Le Potager…May 4, 2010
It’s raining today. In fact, it’ll be raining for the entire week. Our summer-like weather has been replaced with March weather – great for the baby vines and our recently (partly) planted vegetable garden. Despite the best intentions to plant early after last year’s late start and pitiful results, we’re late again this year. On our behalf, I have to say, weather conditions held us up this season – the frozen ground into March followed by rain kept Raphael from getting the tractor on the field to turn the soil. One advantage over last year, we fertilized the field with organic chicken poo which should help the plants mature. In one day, we fertilized, plowed and did this…
According to Raphael, performing these three soil preparation tasks in one day is excellent preparation for growing our veggies and fruits.
Last year was our first go at gardening and the results were sporadic. The tomatoes, potatoes and green bean were a success. But the rest, if we saw any results, were puny which was partially due to the hot, dry summer and our well drying up. Towards the end, Raphael was filling a tank on the back of the tractor with water from the bassin and pumping it onto the field. This became our only option for watering the garden.
This year we have plans. In addition to the chicken poo, we are hoping to install a homemade version of drip irrigation along the rows of veggies that will slowly drip water beneath the plants. For many, including us, maintaining and watering a garden is a source of relaxation and enjoyment. However, our garden is huge. (When you have to use a tractor like the one above to plow your vegetable garden, it’s too big and watering it becomes a chore rather than a relaxing way to pass an evening.) The field measures 2870 square meters. Last year, just over half of this was planted. This year we’ve expanded planting a new corner that we have high hopes for as it gets the morning sun and the ground seems more humid. The tomatoes and salad, two plants that need to drink often, occupy this corner. The drip irrigation will provide the plants with much needed water when we are unable to get everything sufficiently watered.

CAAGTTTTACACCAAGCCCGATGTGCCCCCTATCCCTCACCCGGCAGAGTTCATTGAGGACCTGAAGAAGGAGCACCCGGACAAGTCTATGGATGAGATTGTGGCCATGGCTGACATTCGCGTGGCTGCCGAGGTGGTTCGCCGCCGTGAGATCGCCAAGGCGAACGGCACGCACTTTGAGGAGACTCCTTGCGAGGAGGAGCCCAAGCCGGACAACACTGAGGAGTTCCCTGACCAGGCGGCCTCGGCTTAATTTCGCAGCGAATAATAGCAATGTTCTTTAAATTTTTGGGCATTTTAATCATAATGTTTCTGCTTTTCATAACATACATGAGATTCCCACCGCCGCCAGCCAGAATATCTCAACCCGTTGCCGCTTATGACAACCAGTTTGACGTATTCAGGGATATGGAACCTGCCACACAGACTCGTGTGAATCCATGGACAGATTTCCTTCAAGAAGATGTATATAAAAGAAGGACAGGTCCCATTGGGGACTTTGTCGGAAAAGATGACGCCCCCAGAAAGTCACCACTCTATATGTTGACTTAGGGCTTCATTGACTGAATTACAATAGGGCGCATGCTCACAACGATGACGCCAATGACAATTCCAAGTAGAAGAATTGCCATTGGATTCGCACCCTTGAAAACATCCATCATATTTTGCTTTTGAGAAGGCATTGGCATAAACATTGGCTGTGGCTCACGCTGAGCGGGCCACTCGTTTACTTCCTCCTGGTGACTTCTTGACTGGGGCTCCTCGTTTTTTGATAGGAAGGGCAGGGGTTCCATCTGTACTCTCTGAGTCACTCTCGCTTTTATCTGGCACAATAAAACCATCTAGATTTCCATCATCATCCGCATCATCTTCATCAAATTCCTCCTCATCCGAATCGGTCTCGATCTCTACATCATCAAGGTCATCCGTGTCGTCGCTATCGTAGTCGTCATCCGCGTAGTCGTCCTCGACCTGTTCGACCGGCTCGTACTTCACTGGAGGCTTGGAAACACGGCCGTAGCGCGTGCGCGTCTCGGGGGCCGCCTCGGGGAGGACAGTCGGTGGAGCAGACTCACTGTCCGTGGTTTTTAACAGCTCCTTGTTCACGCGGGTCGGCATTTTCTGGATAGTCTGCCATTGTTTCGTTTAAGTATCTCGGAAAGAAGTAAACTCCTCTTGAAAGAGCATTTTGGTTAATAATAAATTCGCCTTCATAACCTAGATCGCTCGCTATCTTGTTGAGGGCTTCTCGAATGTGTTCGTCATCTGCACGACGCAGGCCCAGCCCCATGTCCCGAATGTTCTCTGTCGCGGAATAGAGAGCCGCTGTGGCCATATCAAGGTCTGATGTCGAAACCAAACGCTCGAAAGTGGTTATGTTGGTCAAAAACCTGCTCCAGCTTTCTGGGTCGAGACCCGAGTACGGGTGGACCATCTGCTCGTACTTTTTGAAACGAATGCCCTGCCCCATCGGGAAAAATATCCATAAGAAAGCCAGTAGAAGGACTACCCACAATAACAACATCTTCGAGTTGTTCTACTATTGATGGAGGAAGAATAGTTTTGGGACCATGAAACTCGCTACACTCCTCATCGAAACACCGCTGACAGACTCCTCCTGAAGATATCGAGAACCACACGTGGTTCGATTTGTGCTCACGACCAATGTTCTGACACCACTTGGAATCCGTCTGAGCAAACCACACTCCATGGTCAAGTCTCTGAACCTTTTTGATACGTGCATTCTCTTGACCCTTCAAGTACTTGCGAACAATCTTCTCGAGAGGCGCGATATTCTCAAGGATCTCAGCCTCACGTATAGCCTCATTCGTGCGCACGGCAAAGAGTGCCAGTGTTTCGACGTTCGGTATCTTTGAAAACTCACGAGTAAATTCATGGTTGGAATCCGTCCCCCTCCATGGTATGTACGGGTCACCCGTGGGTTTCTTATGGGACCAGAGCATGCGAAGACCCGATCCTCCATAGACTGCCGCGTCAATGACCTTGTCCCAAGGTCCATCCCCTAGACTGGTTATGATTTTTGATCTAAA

We work with another family building the garden which allows us to divide chores among available hands. This year we’ve recruited two new helpers, Father Luc-Marie, a priest with the Beatitudes in a nearby town, and a good friend of ours, and Beatrice, a neighbor and former city girl who, like me, is fascinated with the process of planting green stuff and watching it grow into edible fruits and vegetables. We’ve barely begun the planting and with this weeks weather forecast and it being already May, I’m wondering if we’re going to get half as much of the field planted as last year. That salad and tomatoes I mentioned above, along with 13 strawberry plants, is all we have so far. Time to get the recruits motivated.